2023 opens with the great news that two of my most important books will be republished in beautiful new editions in 2023/2024!
New UCLan editions
I am really thrilled that the publishers UCLan will soon be publishing both Children of Winter and Granny was a Buffer Girl. Last year UCLan published my new novel, The Haunted Hills, with a gorgeous cover and inside artwork by Tamsin Rosewell. To my great delight, Tamsin is also creating the cover and inside artwork for both Children of Winter and Granny was a Buffer Girl!
‘Children of Winter’
New edition published by: UCLan, 2 November 2023. Available from Amazon.
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Children of Winter, my third book, (8+ readers) has always been one of my best-selling novels, much loved in schools. It has been translated into several languages and was read on the famous BBC Jackanory spot. It has also been dramatised for schools television.
The novel takes place at the time of the Great Plague in 1655/6, and is set in the village of Eyam, in Derbyshire. Eyam is famous for the fact that the vicar, Mompesson, persuaded the villagers to isolate themselves in order to contain the plague within the village. In my imaginary story, Mistress Tebbutt sends her three children up to an old barn beyond the river, because she is desperate to save their lives. As the children struggle to make a home for themselves and to survive on their own, Catherine, the oldest, feels strong links with the past, but also tries to make sense of what might happen in the future. ‘But what has the future to do with me?’ she wonders. It is almost as if, when I wrote Children of Winter nearly 40 years ago, I too was having premonitions of the recent pandemic.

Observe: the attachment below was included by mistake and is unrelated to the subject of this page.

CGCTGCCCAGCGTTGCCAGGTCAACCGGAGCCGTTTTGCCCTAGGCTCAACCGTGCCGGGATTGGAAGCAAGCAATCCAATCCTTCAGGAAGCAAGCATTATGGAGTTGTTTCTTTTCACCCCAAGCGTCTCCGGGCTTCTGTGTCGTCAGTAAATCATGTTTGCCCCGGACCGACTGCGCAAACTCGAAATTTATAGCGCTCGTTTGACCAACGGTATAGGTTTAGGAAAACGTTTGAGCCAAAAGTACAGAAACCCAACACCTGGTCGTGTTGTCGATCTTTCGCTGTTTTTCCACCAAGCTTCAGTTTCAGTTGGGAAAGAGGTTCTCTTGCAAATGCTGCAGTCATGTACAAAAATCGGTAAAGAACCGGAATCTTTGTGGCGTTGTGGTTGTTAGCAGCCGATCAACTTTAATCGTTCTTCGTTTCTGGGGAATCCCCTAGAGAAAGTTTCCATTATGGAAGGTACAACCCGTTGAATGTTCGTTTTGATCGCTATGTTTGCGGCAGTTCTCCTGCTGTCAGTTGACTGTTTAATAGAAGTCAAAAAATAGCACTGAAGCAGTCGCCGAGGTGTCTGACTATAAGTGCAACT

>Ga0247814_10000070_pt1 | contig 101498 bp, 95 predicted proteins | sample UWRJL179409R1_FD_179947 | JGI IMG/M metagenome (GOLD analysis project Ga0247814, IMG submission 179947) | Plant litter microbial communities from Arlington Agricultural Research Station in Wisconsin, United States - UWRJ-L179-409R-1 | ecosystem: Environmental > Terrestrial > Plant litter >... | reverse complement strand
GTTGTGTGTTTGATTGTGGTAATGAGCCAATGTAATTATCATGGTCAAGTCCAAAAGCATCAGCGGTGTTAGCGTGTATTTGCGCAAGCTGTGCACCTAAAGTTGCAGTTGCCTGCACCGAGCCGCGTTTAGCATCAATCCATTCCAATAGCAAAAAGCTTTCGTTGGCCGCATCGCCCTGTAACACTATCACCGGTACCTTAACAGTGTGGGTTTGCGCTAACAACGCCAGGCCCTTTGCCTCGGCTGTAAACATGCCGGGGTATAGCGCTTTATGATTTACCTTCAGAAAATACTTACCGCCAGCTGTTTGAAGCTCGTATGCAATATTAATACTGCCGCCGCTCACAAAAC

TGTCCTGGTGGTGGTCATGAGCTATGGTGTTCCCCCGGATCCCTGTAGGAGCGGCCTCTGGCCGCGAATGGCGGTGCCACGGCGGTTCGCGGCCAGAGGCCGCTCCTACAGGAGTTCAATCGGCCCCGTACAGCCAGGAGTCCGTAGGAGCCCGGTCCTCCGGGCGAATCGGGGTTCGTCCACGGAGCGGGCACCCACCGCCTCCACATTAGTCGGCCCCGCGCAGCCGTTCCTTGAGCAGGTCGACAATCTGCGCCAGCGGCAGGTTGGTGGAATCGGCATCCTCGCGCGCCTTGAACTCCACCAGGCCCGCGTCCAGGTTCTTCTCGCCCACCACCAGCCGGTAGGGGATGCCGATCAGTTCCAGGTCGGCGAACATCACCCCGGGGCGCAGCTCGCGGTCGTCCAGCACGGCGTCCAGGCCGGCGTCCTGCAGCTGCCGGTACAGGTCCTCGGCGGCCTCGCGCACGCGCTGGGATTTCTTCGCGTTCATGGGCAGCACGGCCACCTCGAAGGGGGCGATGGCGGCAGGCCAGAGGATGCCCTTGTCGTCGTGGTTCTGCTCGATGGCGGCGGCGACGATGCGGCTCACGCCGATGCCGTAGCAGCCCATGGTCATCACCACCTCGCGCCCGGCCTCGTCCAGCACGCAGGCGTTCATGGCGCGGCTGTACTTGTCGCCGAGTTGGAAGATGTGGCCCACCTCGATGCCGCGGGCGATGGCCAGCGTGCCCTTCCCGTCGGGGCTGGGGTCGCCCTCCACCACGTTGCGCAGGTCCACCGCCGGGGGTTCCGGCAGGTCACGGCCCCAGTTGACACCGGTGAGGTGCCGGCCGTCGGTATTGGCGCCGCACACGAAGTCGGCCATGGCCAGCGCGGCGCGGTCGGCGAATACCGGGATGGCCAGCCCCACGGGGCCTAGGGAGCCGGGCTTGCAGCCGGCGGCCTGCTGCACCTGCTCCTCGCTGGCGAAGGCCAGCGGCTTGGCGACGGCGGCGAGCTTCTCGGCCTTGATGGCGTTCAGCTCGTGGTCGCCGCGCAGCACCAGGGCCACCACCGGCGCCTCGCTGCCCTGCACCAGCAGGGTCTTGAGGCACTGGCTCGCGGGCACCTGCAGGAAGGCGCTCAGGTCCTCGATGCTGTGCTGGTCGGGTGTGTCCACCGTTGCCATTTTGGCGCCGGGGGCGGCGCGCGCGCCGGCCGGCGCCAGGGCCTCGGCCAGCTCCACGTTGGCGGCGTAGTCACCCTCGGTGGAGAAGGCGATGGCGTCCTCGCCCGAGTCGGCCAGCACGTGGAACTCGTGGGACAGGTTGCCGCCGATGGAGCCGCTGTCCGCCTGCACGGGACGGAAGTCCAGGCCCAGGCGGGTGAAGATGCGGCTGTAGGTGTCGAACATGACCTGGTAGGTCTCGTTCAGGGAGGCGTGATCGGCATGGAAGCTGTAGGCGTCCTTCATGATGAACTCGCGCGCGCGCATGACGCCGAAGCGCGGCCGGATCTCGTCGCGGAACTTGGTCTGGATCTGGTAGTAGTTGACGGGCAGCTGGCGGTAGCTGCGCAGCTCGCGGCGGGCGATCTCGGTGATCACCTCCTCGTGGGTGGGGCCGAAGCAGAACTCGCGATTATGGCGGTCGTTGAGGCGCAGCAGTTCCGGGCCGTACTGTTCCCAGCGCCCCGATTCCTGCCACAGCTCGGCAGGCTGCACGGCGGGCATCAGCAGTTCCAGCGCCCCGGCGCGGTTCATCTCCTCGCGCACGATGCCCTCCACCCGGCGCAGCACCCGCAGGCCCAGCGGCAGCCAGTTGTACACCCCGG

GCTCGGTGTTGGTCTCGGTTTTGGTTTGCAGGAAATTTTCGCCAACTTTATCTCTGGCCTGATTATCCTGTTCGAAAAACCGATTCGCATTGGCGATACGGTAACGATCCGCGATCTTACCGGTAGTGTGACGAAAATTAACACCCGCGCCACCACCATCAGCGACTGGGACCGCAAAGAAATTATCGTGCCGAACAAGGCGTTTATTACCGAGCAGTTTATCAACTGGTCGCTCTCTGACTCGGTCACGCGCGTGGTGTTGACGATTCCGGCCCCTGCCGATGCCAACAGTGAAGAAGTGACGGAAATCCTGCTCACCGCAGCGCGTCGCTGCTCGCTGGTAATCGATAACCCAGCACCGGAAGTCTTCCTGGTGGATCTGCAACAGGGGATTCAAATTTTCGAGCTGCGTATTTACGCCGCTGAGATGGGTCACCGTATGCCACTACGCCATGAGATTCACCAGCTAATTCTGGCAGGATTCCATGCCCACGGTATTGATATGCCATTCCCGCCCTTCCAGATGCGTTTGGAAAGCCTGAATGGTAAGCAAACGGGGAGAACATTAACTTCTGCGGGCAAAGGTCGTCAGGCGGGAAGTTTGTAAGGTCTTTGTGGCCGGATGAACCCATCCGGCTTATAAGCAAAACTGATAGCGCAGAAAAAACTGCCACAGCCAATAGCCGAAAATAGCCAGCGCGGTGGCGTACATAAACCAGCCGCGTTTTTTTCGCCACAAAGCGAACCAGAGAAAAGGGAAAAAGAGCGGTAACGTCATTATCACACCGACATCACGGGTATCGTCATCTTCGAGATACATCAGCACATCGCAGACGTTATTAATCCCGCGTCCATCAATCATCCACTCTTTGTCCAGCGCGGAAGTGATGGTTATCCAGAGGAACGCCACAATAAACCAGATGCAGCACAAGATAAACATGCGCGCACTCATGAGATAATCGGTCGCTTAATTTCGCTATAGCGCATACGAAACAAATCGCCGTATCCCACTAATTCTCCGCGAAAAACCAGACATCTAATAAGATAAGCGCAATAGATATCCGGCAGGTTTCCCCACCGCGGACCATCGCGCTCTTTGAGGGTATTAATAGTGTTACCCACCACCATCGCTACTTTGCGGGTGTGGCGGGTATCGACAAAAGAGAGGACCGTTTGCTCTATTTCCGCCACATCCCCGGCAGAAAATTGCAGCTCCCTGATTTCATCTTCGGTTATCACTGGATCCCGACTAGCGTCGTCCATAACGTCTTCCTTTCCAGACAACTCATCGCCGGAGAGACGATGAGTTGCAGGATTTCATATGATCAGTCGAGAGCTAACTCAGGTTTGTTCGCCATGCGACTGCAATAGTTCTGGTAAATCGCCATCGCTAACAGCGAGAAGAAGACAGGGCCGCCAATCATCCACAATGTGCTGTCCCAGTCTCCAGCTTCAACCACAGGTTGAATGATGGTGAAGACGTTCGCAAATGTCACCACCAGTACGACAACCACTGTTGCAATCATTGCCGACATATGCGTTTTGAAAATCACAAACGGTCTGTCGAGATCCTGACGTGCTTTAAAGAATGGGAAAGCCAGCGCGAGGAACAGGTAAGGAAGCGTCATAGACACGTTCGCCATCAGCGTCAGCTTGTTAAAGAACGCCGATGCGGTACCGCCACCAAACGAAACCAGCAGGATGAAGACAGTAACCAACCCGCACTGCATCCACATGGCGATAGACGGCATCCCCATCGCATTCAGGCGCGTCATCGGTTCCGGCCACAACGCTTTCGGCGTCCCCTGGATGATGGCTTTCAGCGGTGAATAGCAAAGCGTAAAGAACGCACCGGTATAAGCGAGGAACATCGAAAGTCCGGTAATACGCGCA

‘Granny Was a Buffer Girl’
Granny Was a Buffer Girl, winner of the Carnegie medal and several other awards, was my sixth book, and was published in thirteen different languages. The novel (for 12 + readers) tells the story of three generations of an imaginary Sheffield family. On the day before 18 year old Jess leaves home, the family meets together to tell her the stories of what happened to them when they were about her age – ‘all our secrets, all our love stories, and all our ghost stories, too,’ Mum promises. The story chapters follow the family’s history during 20th century, from factory work to teddy boys and conscription, from dance halls to discos; but more than anything they tell of the tragedies, loyalties, pain and love of an ‘ordinary’ family.
Coincidentally, an interesting and comprehensive feature on Granny Was a Buffer Girl, written by Paul May, was recently published on the blog An Awfully Big Blog Adventure.